Agricultural Revolution Plus Social & Economic Reforms

Agricultural Revolution Plus Social & Economic Reforms

Prime Carbon’s Ken Bellamy predicts 2010 will see the beginning of the 3rd Agricultural Revolution and the decade ahead will be a period of unprecedented social and economic reform.    “In-soil photosynthesis will, I believe, allow us to work around some of the critical hurdles we face.” The Economist has its say on the subject, too.

Contribution and comments from Ken Bellamy:

“In my view, 2010 and the decade ahead stand to be a period of unprecedented social and economic reform.   2009 saw an international revisiting of the concepts of Social Enterprise at a governmental, commercial and grassroots level which has not been seen since the industrial revolution.

 “The Copenhagen discussions — where, for the first time in modern history, 193 nations gathered to discuss social issues ahead of political agendas, and went away agreeing that the social issues outweighed the political–was a milestone for what I see as a groundswell movement which will drive economic and political planning for the next century.

 “There has never been a time where our survival was so clearly challenged.  We feared our survival was under attack in the atomic age.  Nature is now showing us how much pedantry we have been engaged in.  We do not shape our ecosystem’s destiny, we participate in it — and affect it negatively or positively.  Our choice now is to follow the dinosaurs or reinvent how we live in this dynamic, integrated, randomly organised system of life.

 “A key feature of 2009, which I believe will gain burgeoning strength in 2010, is a re-look at the scientific method and how that construct has been hijacked over the past few decades to make us slaves to an ever-less relevant set of data-controllers.  There is a clear need for generalised, non-conformist thought as we face decisions and barriers which cannot be solved by the current scientific model and must be addressed by thought which goes beyond the manner of knowledge gathering which got us into the fix we are in.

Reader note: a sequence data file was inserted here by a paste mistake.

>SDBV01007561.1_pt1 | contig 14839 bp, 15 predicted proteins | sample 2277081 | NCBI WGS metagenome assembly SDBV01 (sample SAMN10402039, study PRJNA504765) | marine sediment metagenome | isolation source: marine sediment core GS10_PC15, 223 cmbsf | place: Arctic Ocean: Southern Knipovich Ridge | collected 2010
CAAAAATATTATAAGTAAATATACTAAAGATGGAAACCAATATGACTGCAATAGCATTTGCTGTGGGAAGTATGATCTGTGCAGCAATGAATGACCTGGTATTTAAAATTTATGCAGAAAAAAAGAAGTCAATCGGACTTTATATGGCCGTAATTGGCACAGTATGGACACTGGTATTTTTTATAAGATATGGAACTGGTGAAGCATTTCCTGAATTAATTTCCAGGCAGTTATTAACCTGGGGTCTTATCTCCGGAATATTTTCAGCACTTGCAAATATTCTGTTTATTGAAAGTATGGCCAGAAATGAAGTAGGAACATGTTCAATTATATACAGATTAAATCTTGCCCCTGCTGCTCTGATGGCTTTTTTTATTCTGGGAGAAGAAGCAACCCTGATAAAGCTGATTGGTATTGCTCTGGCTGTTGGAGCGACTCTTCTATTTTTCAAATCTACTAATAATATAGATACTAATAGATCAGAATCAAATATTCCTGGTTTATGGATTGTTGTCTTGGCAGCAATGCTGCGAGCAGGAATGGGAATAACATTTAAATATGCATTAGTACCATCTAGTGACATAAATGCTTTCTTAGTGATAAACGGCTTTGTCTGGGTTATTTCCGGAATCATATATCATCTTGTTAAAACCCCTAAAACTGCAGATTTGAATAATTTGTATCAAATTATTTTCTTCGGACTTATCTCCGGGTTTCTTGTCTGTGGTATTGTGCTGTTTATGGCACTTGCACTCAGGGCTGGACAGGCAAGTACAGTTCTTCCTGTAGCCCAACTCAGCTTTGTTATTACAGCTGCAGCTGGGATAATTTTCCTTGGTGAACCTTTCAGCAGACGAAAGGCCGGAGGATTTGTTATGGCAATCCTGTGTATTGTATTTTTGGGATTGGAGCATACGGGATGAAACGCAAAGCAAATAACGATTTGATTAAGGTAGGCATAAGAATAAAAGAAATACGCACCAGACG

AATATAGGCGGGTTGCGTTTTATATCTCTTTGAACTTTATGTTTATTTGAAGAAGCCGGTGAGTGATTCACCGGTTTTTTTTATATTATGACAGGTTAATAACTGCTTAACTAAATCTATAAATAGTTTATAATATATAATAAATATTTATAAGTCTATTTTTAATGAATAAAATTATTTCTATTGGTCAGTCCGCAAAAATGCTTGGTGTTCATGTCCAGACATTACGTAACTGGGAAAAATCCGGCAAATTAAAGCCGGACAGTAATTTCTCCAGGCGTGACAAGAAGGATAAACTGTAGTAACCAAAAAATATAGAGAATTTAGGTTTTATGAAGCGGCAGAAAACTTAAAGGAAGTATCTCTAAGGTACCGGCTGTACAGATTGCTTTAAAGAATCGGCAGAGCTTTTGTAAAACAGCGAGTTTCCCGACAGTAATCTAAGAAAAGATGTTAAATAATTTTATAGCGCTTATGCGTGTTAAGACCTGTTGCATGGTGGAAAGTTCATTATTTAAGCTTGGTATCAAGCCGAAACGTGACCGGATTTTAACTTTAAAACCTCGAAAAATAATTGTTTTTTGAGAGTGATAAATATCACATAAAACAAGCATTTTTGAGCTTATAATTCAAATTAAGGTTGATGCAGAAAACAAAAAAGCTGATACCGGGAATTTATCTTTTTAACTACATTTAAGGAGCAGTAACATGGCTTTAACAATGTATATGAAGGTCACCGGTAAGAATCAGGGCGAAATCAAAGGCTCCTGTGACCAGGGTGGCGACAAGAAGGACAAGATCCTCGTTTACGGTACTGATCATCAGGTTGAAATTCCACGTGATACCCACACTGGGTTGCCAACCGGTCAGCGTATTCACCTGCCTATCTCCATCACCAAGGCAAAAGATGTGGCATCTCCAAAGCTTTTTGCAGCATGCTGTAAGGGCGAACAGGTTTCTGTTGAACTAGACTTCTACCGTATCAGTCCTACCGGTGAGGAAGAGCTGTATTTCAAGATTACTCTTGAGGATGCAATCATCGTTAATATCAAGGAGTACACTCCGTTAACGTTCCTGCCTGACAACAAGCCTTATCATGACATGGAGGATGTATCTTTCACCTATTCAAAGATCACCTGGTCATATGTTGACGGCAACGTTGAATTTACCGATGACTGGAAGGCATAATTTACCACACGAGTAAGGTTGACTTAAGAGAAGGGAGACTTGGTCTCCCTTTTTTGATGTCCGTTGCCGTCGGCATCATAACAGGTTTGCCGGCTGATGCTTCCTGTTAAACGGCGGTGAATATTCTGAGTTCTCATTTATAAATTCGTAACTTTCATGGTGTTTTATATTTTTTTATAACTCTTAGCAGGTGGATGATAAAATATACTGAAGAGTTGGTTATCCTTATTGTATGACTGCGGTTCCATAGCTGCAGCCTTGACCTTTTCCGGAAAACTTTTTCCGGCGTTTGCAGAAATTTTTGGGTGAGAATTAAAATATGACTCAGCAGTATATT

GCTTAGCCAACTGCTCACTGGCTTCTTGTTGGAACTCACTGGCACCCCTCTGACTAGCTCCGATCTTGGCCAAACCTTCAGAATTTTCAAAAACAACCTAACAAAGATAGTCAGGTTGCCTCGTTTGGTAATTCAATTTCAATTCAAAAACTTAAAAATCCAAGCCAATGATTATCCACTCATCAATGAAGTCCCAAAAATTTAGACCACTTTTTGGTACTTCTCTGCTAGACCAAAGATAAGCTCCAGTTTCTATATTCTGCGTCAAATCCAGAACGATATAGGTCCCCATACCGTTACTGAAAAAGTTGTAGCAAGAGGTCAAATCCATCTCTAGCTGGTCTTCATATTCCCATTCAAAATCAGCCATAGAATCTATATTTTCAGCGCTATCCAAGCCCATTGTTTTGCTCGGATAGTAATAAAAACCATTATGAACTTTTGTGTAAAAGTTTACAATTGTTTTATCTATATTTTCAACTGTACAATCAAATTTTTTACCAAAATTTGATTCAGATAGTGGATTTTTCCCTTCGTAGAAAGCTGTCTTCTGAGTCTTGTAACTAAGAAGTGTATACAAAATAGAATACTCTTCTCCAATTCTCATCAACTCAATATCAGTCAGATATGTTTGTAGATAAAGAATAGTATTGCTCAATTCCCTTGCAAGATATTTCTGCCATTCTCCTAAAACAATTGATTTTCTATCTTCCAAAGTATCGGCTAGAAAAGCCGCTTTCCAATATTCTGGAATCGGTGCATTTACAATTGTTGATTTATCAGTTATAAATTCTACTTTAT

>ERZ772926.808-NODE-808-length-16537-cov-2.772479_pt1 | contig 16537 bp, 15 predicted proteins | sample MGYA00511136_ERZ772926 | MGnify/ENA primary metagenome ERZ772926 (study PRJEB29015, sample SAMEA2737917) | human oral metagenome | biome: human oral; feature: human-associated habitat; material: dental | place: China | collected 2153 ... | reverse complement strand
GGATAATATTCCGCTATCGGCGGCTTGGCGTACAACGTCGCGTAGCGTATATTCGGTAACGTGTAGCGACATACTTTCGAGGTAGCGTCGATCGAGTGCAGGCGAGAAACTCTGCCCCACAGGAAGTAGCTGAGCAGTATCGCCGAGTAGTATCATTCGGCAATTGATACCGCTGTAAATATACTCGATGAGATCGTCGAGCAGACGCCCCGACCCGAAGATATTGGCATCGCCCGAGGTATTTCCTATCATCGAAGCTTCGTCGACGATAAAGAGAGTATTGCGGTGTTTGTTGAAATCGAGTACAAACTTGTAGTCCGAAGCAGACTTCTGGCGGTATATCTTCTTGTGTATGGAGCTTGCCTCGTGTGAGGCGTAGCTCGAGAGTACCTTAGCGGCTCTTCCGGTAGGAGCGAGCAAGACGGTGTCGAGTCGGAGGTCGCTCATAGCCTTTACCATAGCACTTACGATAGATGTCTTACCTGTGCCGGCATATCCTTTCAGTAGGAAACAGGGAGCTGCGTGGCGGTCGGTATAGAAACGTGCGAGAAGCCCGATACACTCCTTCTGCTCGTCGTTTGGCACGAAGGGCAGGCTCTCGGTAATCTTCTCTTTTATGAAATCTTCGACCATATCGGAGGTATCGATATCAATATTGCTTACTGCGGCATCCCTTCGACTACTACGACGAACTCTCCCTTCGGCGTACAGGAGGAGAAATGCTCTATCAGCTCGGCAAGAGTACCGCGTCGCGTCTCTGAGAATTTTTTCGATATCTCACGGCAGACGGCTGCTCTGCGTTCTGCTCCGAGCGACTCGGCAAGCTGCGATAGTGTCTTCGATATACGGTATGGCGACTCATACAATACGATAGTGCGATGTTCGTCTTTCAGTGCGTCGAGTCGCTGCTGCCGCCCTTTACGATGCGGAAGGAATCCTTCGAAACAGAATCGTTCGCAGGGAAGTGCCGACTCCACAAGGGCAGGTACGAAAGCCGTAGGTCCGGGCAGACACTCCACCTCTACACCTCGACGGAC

“Science itself needs a re-think.  Most important in this is the fact that everyone can know, everyone can contribute to what we all know and we must go forward collectively in our learning, not wait for ‘scientists’ (or their economic controllers to dole out what we should think).  The ‘gate-keepers’ of data have produced thinly distributed benefits to a privileged slice of our society–along with a series of destructive forces and constructs which now threaten our very survival (GM-based food monopolies, Green Revolution food dependancies, un-killable super-bugs, depleted soils, vanishing soils, food without substance and ever-more-efficient means to kill each other all fill this space).  I believe the rest of society will inhabit what happens next.

“2010 will see the beginning of the 3rd Agricultural Revolution.  In-soil photosynthesis will, I believe, allow us to work around some of the critical hurdles we face.”

Note from the Editor:

Ken Bellamy is the Townsville man we featured in a Profile in November, who has been hailed for a breakthrough in the biological enhancement of photosynthesis – thereby enabling plants to flourish with less water – and is also leading the charge for carbon farming in Australia and globally.